Leonardo's Mountain of Clams and the Diet of Worms: Essays on Natural History

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Harmony Books, 1998 - Science - 422 pages
17 Reviews
Leonardo's Mountain of Clams and the Diet of Worms is the newest collection of best-selling scientist Stephen Jay Gould's popular essays from "Natural History magazine (the longest-running series of scientific essays in history). It is also the first of the final three such collections, since Dr. Gould has announced that the series will end with the turn of the millennium.
In this collection, Gould consciously and unconventionally formulates a humanistic natural history, a consideration of how humans have learned to study and understand nature, rather than a history of nature itself. With his customary brilliance, Gould examines the puzzles and paradoxes great and small that build nature's and humanity's diversity and order. In affecting short biographies, he depicts how scholars grapple with problems of science and philosophy as he illuminates the interaction of the outer world with the unique human ability to struggle to understand the whys and wherefores of existence.

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Review: Leonardo's Mountain of Clams and the Diet of Worms: Essays on Natural History (Reflections in Natural History #8)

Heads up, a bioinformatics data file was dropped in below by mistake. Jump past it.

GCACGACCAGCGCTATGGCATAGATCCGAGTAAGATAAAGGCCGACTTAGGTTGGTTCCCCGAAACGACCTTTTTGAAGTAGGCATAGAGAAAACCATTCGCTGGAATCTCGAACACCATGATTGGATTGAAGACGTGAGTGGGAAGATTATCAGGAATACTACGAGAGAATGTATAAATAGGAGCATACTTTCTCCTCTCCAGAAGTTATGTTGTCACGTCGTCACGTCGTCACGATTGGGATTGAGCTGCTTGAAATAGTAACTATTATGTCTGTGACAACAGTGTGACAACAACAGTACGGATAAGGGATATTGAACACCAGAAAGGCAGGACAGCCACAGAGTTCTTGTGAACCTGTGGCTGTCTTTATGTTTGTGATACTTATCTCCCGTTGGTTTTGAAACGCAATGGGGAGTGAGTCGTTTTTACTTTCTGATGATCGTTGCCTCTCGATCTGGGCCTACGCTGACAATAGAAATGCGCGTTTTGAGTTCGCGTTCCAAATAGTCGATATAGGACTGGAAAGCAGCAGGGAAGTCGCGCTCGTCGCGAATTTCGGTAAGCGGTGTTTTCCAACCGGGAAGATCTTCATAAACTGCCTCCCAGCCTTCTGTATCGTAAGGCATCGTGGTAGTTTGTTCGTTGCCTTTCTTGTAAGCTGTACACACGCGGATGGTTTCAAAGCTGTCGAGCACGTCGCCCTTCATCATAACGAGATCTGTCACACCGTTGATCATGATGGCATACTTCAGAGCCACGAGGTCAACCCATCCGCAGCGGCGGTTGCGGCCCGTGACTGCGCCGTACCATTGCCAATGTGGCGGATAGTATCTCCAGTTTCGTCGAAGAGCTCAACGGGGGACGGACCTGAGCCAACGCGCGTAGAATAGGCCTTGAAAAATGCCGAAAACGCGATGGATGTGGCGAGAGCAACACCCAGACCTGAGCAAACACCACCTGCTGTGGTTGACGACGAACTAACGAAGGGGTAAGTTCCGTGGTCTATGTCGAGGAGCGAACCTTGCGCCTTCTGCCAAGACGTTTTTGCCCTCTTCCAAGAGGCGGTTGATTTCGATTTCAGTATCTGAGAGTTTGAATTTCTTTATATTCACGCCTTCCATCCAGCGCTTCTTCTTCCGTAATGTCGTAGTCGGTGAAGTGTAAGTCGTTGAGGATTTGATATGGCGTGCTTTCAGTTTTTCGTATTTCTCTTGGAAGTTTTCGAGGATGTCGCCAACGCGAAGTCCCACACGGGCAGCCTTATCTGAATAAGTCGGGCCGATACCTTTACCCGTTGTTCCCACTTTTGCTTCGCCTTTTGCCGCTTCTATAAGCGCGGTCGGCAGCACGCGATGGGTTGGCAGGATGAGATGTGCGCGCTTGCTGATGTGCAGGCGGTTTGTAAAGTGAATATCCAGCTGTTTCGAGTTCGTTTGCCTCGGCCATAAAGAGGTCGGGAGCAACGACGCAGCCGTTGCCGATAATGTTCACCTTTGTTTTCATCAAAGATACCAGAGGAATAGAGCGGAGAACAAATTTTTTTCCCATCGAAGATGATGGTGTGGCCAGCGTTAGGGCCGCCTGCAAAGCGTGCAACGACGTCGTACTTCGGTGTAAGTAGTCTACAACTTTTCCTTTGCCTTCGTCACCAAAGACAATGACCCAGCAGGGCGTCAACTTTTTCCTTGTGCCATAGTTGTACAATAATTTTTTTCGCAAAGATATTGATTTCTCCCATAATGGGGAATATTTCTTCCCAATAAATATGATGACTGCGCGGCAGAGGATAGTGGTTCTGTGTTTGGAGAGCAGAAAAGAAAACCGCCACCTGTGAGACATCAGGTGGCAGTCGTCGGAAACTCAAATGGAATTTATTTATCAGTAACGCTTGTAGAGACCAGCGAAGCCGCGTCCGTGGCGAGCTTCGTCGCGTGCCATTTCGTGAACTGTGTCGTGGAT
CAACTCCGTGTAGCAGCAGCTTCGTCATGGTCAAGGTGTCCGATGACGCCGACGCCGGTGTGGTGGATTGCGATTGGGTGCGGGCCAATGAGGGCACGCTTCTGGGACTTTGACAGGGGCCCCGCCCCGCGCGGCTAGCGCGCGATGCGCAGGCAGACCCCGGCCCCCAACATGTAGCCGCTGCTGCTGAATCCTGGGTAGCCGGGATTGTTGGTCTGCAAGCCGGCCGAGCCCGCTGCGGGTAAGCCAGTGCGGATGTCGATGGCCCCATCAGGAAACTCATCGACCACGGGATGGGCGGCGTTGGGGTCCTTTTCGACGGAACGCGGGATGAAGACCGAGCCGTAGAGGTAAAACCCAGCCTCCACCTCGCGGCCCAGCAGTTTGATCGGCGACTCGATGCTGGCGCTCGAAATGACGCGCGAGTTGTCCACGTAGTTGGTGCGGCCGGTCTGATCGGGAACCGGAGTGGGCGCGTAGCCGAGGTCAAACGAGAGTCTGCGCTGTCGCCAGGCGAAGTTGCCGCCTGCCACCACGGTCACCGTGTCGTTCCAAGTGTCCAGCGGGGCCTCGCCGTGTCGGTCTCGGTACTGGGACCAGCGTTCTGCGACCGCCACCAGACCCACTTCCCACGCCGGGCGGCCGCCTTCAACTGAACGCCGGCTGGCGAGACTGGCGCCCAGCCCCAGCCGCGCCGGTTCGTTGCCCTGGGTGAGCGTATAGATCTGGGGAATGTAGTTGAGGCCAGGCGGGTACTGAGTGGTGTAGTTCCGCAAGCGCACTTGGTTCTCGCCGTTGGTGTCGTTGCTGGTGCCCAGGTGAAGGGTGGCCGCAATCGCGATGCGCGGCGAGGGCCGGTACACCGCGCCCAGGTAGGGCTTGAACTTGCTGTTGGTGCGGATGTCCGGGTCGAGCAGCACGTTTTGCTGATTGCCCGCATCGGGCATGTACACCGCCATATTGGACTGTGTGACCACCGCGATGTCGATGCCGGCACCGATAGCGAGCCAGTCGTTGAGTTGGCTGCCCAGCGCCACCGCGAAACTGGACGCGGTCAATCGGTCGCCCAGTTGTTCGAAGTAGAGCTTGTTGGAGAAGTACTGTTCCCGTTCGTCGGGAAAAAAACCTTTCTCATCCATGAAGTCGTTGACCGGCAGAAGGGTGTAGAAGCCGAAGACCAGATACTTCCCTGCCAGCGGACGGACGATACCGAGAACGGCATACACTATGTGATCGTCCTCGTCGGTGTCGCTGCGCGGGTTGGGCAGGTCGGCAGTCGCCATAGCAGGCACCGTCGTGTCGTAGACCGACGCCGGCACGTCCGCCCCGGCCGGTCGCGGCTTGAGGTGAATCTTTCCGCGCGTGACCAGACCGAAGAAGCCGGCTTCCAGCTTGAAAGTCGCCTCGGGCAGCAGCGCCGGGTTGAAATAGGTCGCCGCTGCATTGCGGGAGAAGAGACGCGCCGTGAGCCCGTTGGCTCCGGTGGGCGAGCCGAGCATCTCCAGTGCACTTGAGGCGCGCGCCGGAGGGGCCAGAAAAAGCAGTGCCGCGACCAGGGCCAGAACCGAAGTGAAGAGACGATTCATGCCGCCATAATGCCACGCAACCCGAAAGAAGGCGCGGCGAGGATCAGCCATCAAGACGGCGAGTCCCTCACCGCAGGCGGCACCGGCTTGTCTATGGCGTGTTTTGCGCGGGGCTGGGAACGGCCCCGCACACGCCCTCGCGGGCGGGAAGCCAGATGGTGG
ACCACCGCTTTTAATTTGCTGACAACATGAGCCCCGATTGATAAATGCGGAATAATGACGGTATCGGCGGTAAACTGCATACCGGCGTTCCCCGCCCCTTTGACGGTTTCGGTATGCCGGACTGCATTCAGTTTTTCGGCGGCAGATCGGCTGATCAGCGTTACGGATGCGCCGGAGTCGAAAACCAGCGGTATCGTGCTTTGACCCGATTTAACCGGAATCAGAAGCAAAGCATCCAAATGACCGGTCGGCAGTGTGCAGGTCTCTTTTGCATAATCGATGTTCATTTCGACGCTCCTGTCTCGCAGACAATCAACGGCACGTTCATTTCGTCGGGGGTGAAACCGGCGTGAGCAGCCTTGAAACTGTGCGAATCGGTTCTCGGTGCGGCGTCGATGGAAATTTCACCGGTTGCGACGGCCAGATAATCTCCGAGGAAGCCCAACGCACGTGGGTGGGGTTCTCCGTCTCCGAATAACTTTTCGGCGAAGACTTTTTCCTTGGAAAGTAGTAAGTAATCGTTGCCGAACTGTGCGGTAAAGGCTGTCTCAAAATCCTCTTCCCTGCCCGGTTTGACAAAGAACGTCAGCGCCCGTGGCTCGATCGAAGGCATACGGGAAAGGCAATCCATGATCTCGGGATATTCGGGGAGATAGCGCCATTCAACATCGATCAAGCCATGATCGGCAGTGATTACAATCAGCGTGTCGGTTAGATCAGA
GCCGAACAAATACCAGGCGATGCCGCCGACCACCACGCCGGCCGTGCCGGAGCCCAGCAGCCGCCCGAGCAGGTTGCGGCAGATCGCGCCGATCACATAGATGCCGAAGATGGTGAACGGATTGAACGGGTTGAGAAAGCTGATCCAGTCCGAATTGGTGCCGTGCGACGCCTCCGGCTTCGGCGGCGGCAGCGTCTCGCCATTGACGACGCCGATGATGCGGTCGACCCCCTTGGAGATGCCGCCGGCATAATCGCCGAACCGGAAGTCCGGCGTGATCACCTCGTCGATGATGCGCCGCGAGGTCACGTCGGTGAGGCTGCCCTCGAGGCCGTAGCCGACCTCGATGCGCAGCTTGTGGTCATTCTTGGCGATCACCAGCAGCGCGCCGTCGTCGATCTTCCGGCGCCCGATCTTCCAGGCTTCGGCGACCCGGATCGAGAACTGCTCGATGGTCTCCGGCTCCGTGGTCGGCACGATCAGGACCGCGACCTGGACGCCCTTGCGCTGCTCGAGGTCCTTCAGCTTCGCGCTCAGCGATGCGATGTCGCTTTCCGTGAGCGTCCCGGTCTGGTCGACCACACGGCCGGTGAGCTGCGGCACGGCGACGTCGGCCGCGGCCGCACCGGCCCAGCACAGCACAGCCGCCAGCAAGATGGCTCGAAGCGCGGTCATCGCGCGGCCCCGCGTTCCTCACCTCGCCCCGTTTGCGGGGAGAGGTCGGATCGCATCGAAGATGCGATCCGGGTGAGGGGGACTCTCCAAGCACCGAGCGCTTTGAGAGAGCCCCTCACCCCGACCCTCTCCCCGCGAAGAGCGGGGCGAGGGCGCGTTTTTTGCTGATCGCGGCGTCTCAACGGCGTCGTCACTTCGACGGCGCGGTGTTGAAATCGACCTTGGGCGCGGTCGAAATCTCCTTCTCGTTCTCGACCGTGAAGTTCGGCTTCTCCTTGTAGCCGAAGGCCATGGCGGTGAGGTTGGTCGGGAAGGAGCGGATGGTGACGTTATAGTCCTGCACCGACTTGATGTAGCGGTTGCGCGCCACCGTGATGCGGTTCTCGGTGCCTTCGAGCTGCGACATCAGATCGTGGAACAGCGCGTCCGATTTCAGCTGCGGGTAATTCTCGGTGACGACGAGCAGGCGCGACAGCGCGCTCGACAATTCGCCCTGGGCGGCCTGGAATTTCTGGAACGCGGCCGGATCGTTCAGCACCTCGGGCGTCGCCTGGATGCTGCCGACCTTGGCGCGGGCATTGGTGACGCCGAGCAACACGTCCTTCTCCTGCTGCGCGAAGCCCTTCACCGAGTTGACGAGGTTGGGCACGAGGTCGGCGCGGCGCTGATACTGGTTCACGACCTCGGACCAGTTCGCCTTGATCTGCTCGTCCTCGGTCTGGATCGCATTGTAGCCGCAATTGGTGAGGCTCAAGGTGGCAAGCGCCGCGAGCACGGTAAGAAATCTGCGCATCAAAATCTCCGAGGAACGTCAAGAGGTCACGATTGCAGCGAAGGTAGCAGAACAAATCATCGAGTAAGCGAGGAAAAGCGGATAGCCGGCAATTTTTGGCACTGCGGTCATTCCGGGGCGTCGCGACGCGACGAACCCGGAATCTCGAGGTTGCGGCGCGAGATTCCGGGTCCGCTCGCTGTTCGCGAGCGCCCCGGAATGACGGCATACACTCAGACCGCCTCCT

User Review  - Hugo Torres - Goodreads

I found myself more confused than enlightened as I listened to the audio on this books. It may translate better on the page but the audio experience was not the best. Read full review

Review: Leonardo's Mountain of Clams and the Diet of Worms: Essays on Natural History (Reflections in Natural History #8)

User Review  - John Rzepka - Goodreads

The worst book ever. Read full review

Contents

Introduction
1
Art and Science
7
The Upwardly Mobile Fossils of Leonardos
17
Copyright

17 other sections not shown

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About the author (1998)

Stephen Jay Gould is the Alexander Agassiz professor of zoology and professor of geology at Harvard and the Vincent Astor visiting professor of biology at New York University. Recent books include Full House, Dinosaur in a Haystack and Questioning the Millennium.He lives in Cambridge, Massachusetts, and New York City.

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